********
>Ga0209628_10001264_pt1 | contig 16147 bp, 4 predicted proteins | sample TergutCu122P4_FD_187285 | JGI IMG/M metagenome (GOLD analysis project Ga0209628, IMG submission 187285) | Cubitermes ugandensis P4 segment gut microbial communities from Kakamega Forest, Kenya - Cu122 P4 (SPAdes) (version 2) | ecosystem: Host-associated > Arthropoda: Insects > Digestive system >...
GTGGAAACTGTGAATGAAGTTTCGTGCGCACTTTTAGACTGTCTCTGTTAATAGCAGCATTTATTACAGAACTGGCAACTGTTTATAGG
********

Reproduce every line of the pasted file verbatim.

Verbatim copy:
>Ga0209628_10001264_pt1 | contig 16147 bp, 4 predicted proteins | sample TergutCu122P4_FD_187285 | JGI IMG/M metagenome (GOLD analysis project Ga0209628, IMG submission 187285) | Cubitermes ugandensis P4 segment gut microbial communities from Kakamega Forest, Kenya - Cu122 P4 (SPAdes) (version 2) | ecosystem: Host-associated > Arthropoda: Insects > Digestive system >...
GTGGAAACTGTGAATGAAGTTTCGTGCGCACTTTTAGACTGTCTCTGTTAATAGCAGCATTTATTACAGAACTGGCAACTGTTTATAGG